What you can do: The Columbus Day holiday needs to be abolished. Indigenous Peoples’ Day is the holiday that replaces it. Work with Indigenous people where you live to get the truth out about Indigenous history and get Indigenous Peoples’ Day celebrated instead of Columbus Day in your community, school, organization, workplace. Put up signs saying that the day is Indigenous Peoples’ Day. Put the day in your union contract. We can lead and celebrate this day, making it part of everyone’s life, even when some bigots refuse to pass legislation.
Halloween is fun, especially beloved within LGBTQ2S communities and by kids. And yet, every year, Halloween is also a hailstorm of cultural appropriation, with non-Native people “dressing up as Indians,” wearing blackface, brownface and yellowface, and so much more.
Use of Pocahottie costumes (sexually suggestive fake-Native costumes for women) increases the view that Indigenous women exist for sexual exploitation. This is especially sickening given the crisis of thousands of #MMIWG2S (Missing & Murdered Indigenous, Women, Girls & Two-Spirits) in the U.S., Canada and Mexico.
If you see someone wearing a costume that smacks of cultural appropriation, you might talk to the person or send them this link (“Step away from the ‘Indian’ costume!”) for lots of information about what cultural appropriation is and why they shouldn’t do it. When you see fake-Native costumes at a store, tell them you won’t shop there unless they stop selling those costumes. Our culture is not your costume!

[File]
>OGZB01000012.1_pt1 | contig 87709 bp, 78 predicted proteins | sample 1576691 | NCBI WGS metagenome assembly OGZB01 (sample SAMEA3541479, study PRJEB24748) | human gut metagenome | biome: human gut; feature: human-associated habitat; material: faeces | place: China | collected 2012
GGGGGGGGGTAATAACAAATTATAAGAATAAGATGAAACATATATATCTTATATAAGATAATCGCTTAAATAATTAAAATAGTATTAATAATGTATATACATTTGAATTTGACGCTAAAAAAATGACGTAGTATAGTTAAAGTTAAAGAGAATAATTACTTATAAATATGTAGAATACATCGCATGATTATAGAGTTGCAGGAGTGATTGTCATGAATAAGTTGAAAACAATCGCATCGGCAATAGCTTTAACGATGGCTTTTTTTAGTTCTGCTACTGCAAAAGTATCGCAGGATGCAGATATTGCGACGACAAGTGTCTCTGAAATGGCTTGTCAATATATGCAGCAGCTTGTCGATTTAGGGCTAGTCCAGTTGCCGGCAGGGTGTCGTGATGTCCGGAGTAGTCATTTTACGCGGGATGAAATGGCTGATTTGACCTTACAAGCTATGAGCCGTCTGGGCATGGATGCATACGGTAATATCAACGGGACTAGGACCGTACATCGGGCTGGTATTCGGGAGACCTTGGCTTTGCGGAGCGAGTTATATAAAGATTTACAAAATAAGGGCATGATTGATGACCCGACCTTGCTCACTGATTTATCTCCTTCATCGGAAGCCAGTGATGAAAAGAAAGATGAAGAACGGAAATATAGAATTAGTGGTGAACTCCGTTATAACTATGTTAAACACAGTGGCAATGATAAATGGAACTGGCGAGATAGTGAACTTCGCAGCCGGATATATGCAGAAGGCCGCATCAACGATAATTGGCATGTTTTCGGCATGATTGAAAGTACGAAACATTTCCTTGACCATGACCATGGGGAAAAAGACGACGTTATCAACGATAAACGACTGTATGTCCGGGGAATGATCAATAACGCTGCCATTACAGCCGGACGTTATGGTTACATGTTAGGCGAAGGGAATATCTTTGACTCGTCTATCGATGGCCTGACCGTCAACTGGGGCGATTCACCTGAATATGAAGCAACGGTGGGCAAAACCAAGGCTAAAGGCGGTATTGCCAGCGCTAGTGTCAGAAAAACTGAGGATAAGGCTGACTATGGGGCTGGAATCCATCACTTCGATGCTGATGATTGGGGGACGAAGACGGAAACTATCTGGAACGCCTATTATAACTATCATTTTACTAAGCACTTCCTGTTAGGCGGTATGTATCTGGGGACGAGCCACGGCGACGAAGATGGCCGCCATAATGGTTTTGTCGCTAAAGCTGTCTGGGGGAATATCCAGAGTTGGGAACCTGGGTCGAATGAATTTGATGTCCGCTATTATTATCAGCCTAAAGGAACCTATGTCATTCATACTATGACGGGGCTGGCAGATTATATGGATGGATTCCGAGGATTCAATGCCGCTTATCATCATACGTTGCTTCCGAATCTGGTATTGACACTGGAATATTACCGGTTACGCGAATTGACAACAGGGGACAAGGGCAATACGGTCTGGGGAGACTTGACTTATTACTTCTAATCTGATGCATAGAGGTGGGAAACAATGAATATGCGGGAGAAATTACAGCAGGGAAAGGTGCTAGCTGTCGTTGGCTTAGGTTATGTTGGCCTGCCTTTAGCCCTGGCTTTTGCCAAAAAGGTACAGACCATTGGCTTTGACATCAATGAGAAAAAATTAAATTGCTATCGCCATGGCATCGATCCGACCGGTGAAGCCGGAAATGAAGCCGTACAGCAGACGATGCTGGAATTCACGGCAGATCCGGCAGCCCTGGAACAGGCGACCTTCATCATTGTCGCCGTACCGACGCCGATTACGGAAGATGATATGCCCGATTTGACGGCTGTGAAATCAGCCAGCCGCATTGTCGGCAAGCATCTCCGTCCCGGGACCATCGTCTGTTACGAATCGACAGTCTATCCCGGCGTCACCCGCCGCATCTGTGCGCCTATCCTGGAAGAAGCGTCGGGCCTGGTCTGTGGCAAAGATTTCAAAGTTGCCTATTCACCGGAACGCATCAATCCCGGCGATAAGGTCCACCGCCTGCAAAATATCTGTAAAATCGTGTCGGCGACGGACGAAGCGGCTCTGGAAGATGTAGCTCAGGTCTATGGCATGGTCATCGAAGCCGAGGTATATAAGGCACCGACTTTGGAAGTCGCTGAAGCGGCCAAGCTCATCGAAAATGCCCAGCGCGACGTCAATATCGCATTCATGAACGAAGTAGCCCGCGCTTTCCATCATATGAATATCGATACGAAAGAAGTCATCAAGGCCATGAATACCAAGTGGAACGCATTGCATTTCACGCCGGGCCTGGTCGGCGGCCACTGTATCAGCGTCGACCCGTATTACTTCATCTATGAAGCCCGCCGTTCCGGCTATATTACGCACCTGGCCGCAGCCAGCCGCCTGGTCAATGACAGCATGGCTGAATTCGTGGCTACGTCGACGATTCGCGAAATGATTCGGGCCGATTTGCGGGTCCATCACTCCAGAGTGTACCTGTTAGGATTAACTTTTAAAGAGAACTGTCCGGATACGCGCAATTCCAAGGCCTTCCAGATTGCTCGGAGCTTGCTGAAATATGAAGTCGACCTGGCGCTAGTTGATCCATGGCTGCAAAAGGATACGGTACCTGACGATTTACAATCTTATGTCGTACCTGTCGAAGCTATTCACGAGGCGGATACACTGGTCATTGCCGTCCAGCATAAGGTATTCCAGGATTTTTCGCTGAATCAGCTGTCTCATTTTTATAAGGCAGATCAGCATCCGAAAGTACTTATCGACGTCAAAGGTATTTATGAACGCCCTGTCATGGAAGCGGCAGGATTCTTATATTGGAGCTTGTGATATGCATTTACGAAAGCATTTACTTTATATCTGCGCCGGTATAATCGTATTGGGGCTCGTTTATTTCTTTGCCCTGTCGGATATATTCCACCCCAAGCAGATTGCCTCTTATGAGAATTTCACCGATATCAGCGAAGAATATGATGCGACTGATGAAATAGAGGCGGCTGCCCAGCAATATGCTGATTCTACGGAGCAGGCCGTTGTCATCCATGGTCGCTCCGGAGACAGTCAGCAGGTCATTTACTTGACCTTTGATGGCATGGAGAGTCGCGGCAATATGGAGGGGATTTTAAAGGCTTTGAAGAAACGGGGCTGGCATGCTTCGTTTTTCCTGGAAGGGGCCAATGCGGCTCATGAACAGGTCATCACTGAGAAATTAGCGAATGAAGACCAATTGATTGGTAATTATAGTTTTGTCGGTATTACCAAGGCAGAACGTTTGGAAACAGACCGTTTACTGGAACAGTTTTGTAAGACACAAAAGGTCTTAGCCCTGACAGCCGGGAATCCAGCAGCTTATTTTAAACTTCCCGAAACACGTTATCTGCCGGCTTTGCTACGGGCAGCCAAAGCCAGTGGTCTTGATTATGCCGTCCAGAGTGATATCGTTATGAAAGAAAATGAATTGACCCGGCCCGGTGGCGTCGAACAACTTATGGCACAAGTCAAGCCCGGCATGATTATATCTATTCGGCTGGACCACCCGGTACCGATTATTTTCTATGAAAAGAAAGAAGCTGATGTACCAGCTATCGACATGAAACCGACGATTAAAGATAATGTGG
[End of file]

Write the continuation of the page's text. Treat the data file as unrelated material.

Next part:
You may be asking yourself: “Wait a minute. Can’t I even celebrate a harvest festival without this writer complaining about something?”
Here’s the problem: Thanksgiving in the U.S. is not just a harvest festival. It is a celebration of the landing of the Pilgrims and the English theft of Indigenous lands and colonization of the U.S.
The myth of Thanksgiving is that the Pilgrims landed in Plymouth, Mass., the Native people welcomed them, they had a feast together with the “Indians,” and everyone lived happily ever after. The myth doesn’t talk about the enslavement of the Wampanoag, Nipmuc, Massachusett and other Native peoples, the colonial wars against them, how their lands were stolen and they were forced into concentration camps such as Deer Island, how widespread starvation and hangings of Indigenous people came to be.
And the myth of Thanksgiving certainly doesn’t tell you that the first official day of thanksgiving in Massachusetts was proclaimed by Massachusetts colony Gov. Winthrop in 1636 to celebrate the safe return of the white men who had helped to massacre several hundred Pequot children, women and men at Mystic, Conn.
On the East Coast, you can observe the 50th annual National Day of Mourning in Plymouth, Mass., on “thanksgiving” day, Nov. 28. On the West Coast, you can observe “Unthanksgiving” at Alcatraz Island. You can also do something within your own family or community to tell the truth and decolonize the holiday.